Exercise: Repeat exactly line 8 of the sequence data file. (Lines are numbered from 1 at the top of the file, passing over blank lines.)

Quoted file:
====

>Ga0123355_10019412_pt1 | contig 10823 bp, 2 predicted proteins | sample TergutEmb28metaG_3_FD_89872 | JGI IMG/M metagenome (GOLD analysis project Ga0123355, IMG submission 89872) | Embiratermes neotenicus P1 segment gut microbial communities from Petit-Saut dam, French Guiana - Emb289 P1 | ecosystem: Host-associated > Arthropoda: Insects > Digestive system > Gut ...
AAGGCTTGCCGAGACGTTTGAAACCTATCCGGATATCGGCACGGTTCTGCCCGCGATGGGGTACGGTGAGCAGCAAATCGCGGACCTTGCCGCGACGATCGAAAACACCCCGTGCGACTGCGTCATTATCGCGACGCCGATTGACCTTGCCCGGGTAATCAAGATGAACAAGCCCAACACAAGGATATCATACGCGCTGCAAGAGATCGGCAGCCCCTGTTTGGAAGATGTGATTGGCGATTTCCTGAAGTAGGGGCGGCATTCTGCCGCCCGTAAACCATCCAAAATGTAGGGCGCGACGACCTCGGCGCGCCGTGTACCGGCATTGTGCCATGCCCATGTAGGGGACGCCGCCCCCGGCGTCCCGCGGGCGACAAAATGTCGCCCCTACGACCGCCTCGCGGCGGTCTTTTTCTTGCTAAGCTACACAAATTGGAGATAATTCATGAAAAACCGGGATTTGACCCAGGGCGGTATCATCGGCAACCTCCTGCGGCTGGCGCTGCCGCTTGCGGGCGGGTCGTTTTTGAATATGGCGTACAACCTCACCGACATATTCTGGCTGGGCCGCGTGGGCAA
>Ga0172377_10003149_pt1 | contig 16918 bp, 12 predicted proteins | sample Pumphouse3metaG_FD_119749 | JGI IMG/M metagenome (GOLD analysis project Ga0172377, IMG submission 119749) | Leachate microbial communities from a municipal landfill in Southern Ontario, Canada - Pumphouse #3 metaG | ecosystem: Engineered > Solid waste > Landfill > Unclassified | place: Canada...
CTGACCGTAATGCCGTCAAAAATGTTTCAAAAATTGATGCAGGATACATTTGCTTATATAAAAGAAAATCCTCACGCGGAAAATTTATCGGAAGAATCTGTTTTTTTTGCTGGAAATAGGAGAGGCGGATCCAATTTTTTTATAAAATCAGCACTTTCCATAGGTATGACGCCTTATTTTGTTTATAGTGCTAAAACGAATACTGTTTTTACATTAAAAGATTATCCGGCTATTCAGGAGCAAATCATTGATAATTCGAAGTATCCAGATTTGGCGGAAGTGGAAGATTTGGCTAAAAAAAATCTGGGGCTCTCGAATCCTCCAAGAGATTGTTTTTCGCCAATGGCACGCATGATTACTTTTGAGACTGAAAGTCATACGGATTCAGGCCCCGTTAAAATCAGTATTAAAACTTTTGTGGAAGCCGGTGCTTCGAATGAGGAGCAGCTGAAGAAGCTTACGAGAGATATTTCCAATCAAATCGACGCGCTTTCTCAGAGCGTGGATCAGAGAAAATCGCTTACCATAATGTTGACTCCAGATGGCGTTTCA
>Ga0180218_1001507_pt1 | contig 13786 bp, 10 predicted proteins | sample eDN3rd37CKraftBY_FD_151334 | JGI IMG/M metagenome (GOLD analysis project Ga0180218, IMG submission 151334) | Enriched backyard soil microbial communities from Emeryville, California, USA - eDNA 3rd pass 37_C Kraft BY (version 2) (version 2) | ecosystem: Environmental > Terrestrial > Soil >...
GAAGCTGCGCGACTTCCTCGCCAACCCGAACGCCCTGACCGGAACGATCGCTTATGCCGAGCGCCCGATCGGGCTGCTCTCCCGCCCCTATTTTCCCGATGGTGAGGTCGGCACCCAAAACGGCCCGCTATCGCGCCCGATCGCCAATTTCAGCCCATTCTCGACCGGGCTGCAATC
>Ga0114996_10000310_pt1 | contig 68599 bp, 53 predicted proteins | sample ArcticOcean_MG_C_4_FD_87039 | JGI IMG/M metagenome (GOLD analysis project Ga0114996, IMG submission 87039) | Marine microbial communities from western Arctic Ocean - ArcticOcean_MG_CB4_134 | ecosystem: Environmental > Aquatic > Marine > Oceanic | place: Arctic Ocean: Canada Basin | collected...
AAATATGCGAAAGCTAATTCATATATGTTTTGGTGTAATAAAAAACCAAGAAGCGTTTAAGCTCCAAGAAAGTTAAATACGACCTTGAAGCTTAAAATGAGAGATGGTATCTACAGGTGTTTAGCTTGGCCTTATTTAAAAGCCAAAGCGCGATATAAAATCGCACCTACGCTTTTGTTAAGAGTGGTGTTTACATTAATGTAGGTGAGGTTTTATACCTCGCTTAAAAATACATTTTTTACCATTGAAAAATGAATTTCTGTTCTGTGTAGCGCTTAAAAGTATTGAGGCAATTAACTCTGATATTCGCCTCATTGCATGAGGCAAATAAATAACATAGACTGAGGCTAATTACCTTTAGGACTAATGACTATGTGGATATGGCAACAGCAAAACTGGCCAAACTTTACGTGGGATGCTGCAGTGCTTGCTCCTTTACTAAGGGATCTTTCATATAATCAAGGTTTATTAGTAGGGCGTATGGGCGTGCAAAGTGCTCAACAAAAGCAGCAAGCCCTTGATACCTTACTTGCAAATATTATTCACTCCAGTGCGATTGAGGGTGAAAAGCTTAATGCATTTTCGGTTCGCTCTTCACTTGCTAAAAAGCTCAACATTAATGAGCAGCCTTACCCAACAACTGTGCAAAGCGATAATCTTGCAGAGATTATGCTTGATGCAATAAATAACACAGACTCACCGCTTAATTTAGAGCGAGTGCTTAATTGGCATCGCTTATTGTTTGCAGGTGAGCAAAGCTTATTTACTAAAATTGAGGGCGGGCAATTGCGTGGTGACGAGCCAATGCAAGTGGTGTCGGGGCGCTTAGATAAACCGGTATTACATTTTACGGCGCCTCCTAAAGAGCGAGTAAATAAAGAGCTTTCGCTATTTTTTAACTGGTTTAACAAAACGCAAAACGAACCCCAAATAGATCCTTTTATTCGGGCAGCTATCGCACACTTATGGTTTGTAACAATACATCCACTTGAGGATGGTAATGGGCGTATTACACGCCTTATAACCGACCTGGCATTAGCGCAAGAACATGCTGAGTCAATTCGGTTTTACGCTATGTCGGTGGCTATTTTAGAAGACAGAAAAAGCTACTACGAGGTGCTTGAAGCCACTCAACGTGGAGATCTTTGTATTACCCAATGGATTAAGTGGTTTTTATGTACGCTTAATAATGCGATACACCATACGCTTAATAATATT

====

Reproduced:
AAATATGCGAAAGCTAATTCATATATGTTTTGGTGTAATAAAAAACCAAGAAGCGTTTAAGCTCCAAGAAAGTTAAATACGACCTTGAAGCTTAAAATGAGAGATGGTATCTACAGGTGTTTAGCTTGGCCTTATTTAAAAGCCAAAGCGCGATATAAAATCGCACCTACGCTTTTGTTAAGAGTGGTGTTTACATTAATGTAGGTGAGGTTTTATACCTCGCTTAAAAATACATTTTTTACCATTGAAAAATGAATTTCTGTTCTGTGTAGCGCTTAAAAGTATTGAGGCAATTAACTCTGATATTCGCCTCATTGCATGAGGCAAATAAATAACATAGACTGAGGCTAATTACCTTTAGGACTAATGACTATGTGGATATGGCAACAGCAAAACTGGCCAAACTTTACGTGGGATGCTGCAGTGCTTGCTCCTTTACTAAGGGATCTTTCATATAATCAAGGTTTATTAGTAGGGCGTATGGGCGTGCAAAGTGCTCAACAAAAGCAGCAAGCCCTTGATACCTTACTTGCAAATATTATTCACTCCAGTGCGATTGAGGGTGAAAAGCTTAATGCATTTTCGGTTCGCTCTTCACTTGCTAAAAAGCTCAACATTAATGAGCAGCCTTACCCAACAACTGTGCAAAGCGATAATCTTGCAGAGATTATGCTTGATGCAATAAATAACACAGACTCACCGCTTAATTTAGAGCGAGTGCTTAATTGGCATCGCTTATTGTTTGCAGGTGAGCAAAGCTTATTTACTAAAATTGAGGGCGGGCAATTGCGTGGTGACGAGCCAATGCAAGTGGTGTCGGGGCGCTTAGATAAACCGGTATTACATTTTACGGCGCCTCCTAAAGAGCGAGTAAATAAAGAGCTTTCGCTATTTTTTAACTGGTTTAACAAAACGCAAAACGAACCCCAAATAGATCCTTTTATTCGGGCAGCTATCGCACACTTATGGTTTGTAACAATACATCCACTTGAGGATGGTAATGGGCGTATTACACGCCTTATAACCGACCTGGCATTAGCGCAAGAACATGCTGAGTCAATTCGGTTTTACGCTATGTCGGTGGCTATTTTAGAAGACAGAAAAAGCTACTACGAGGTGCTTGAAGCCACTCAACGTGGAGATCTTTGTATTACCCAATGGATTAAGTGGTTTTTATGTACGCTTAATAATGCGATACACCATACGCTTAATAATATT